THOMPSON v. Bank of America, National Trust and Savings Association, Real Party in Interest.

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District Court of Appeal, Second District, Division 3, California.

Edward L. THOMPSON, Plaintiff and Appellant, v. The MUNICIPAL COURT OF SOUTH BAY JUDICIAL DISTRICT, Defendant and Respondent. Bank of America, National Trust and Savings Association, Real Party in Interest.

No. 22736.

Decided: August 11, 1958

Wolver & Wolver, Los Angeles, for appellant. Samuel B. Stewart, San Francisco, Hugo A. Steinmeyer and Harris B. Taylor, Los Angeles, for real party in interest.

Appellant was the plaintiff in an action commenced by him against the Bank of America, National Trust and Savings Association, the real party in interest herein, in the Municipal Court of the South Bay Judicial District, sitting as a small claims court. The small claims court having rendered judgment in favor of defendant bank, appellant sought in the Superior Court in and for the County of Los Angeles, and was granted, a writ of certiorari directed to the municipal court. The superior court having entered its judgment affirming the judgment of the municipal court, plaintiff now appeals from that judgment.

The facts are: The matter of plaintiff's claim being at issue the case was set down for trial at 1:30 p. m., December 18, 1956. At that hour the plaintiff and the representative of the defendant therein, Bank of America, were present. The judge of the court was not present. The clerk of the court advised the judge over the telephone that the parties were present and ready for trial and he advised the clerk that he would be unable to be present but to advise the litigants that if they agreed thereto the clerk would hear the evidence as a referee of the court and thereafter report to the judge thereon. The clerk did so advise the parties and thereupon proceeded to hear the testimony of the plaintiff and the representative of the defendant and upon the record of the court made a brief summary of that testimony and thereafter in the absence of the parties, the judge made the notation ‘Judgt for deft’ and initialed this notation.

The judge was not present during any of the proceedings, did not take any evidence and no order was made in open court appointing the clerk as referee and no entry was made in the minutes or records of the court of such an appointment.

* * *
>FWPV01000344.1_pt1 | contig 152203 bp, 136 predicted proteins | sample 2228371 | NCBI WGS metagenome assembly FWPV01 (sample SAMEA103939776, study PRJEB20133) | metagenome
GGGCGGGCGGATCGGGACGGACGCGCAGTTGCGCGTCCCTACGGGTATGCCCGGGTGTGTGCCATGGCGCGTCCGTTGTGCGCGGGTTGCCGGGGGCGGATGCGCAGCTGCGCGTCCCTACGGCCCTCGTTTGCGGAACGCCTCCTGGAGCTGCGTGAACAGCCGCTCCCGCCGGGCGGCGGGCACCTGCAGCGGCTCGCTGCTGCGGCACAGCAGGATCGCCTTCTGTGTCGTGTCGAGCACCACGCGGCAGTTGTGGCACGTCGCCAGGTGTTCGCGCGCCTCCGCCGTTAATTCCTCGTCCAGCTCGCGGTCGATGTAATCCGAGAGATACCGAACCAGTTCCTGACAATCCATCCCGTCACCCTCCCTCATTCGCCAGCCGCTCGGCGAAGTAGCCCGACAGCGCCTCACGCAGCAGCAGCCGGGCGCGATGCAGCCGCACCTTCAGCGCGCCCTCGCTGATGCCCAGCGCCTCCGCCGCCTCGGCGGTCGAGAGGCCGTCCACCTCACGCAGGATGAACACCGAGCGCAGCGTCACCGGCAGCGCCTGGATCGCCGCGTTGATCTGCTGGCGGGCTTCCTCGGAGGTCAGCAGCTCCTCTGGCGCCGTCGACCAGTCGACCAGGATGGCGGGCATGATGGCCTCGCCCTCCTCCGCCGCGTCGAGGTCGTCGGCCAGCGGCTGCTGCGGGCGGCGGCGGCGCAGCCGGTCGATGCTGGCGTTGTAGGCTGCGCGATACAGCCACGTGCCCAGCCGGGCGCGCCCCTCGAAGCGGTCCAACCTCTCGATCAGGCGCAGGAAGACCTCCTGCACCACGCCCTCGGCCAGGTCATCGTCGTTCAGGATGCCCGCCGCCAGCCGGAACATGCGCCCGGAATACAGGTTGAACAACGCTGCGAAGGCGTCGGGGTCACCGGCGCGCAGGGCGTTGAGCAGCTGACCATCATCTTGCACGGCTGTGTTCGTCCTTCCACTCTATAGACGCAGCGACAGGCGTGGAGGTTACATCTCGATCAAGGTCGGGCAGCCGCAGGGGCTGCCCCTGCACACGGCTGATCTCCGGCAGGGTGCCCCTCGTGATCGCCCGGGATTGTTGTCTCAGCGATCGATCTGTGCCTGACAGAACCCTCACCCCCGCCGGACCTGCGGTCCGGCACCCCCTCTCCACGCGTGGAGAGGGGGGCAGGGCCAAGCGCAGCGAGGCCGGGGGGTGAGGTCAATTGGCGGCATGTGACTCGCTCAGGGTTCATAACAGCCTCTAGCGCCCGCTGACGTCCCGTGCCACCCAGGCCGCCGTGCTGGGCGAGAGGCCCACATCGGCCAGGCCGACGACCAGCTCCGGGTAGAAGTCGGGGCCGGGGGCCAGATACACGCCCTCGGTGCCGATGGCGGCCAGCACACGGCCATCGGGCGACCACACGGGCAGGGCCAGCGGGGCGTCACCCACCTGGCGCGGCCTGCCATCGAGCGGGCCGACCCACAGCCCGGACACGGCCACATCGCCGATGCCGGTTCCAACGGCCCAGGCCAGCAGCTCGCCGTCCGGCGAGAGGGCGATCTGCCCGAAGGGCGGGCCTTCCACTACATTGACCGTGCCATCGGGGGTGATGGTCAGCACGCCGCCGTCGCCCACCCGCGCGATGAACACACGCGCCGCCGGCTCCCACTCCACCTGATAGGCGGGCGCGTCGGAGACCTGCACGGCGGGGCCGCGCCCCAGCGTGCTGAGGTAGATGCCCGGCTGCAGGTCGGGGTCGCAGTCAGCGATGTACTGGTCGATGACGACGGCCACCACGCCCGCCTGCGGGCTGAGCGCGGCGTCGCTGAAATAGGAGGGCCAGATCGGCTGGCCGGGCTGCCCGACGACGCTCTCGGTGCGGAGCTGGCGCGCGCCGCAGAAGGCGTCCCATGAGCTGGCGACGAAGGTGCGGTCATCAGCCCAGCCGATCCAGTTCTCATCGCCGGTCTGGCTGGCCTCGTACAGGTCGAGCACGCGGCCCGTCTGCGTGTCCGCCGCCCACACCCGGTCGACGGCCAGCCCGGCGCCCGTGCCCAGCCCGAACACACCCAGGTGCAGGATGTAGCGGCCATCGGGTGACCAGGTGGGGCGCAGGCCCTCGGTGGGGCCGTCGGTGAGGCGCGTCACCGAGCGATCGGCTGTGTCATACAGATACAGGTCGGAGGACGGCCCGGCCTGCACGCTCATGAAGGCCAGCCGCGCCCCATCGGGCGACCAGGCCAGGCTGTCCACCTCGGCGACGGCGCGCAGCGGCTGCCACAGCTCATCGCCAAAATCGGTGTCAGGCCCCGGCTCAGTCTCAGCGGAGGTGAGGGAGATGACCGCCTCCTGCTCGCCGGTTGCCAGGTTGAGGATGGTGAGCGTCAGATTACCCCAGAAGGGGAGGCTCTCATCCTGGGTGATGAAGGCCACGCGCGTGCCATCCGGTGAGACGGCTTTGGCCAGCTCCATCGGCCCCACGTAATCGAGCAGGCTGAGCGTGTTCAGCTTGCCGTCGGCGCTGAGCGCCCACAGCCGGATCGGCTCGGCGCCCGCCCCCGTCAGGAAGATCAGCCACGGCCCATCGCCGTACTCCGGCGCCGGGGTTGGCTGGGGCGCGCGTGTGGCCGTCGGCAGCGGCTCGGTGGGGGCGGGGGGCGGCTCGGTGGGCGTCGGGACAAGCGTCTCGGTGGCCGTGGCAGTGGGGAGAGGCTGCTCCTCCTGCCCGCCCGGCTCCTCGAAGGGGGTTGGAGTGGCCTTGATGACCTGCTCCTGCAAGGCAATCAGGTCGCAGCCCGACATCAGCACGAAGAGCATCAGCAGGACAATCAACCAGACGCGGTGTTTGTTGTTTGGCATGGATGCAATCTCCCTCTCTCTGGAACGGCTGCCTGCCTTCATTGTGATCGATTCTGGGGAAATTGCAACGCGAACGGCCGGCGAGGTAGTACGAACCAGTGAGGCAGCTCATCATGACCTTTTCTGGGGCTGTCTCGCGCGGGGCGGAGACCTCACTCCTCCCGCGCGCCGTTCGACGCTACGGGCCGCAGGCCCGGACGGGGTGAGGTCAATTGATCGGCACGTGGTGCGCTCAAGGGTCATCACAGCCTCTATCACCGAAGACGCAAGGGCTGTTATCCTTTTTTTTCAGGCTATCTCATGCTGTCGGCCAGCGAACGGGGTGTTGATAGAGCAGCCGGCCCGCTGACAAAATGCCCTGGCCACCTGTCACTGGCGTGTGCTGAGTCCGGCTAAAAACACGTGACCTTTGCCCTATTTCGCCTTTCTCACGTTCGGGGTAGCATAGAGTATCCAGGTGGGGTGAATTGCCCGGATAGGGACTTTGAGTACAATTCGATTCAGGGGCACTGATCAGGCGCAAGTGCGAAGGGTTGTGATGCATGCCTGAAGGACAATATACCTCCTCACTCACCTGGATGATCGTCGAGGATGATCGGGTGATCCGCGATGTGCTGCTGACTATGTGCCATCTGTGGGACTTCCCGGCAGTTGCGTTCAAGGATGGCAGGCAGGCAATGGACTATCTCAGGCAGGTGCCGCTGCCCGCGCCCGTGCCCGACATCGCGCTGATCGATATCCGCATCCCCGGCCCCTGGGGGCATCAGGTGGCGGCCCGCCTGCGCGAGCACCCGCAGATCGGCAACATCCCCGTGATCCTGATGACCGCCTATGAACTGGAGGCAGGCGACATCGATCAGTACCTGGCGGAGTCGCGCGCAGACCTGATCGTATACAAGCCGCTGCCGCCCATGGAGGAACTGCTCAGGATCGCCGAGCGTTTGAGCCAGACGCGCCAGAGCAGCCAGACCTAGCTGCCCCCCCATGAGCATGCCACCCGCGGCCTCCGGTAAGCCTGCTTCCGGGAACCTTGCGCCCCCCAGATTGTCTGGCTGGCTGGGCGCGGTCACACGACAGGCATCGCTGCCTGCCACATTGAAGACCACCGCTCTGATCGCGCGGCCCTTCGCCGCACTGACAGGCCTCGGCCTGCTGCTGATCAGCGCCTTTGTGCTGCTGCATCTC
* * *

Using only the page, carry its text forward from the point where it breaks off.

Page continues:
We are of the opinion that it was beyond the power of the municipal court to render the judgment against the plaintiff and that the superior court erred in affirming that judgment.

Assuming that the telephone conversation between the clerk and the judge was an attempt by the judge to make a general reference of the matter with the clerk as referee, it was an abortive attempt. The power to order a reference is vested in the court, not in the judge, and the order is not one which may be made by the judge during his absence from the court. It is not an order that may be made in chambers under the provisions of section 166 of the Code of Civil Procedure. The telephonic order was therefore a nullity. Finkle v. Superior Court, 71 Cal.App. 97, 234 P. 432; Shepherd v. Superior Court, 54 Cal.App. 673, 202 P. 466; Carpenter v. Nutter, 127 Cal. 61, 64, 59 P. 301. The order being an absolute nullity was ineffective for any purpose and the act of the plaintiff in giving his evidence before the clerk could not give it validity and could not constitute a waiver. Finkle v. Superior Court, supra, Shepherd v. Superior Court, supra.

The real party in interest relies upon Garland v. Smith, 131 Cal.App. 517, 21 P.2d 688 and Shain v. Peterson, 99 Cal. 486, 33 P. 1085. Neither is controlling here. In each of them the order of reference had been made in open court but there was a question as to whether or not the parties had given their consent to the references pursuant to the provisions of section 638, Code of Civil Procedure. In each of them the parties evidenced their consent to the reference by trying the entire matter before the referee without raising any question as to the sufficiency of the order appointing him. The failure to secure the written consent of the parties or to enter their consent in the minutes was in each case a mere irregularity which could be waived and which the court in those cases held was waived. That is not the case here, for in the present matter there was not a mere irregularity; there was no order.

Respondents further assert that the judge of the municipal court was authorized to receive the evidence, through the medium of his clerk and without being personally present, under the provisions of section 177g, Code of Civil Procedure, which provides in part as follows: ‘The plaintiff and defendant shall have the right to offer evidence in their behalf by witnesses appearing at such hearing, or at any other time. The judge or justice may also informally make any investigation of the controversy between the parties either in or out of court * * *’.

We see no merit in this contention. The statute clearly contemplates a trial before the judge and receipt of evidence by the judge and the fact that he may himself make an informal investigation of the controversy does not indicate that it was the intent of the Legislature that he, of his own motion, may delegate his authority to hear the evidence to someone else.

The judgment of the superior court is reversed and that court is directed to enter its judgment annulling the judgment of the municipal court.

NOURSE, Justice pro tem.

SHINN, P. J., and VALLEE, J., concur.

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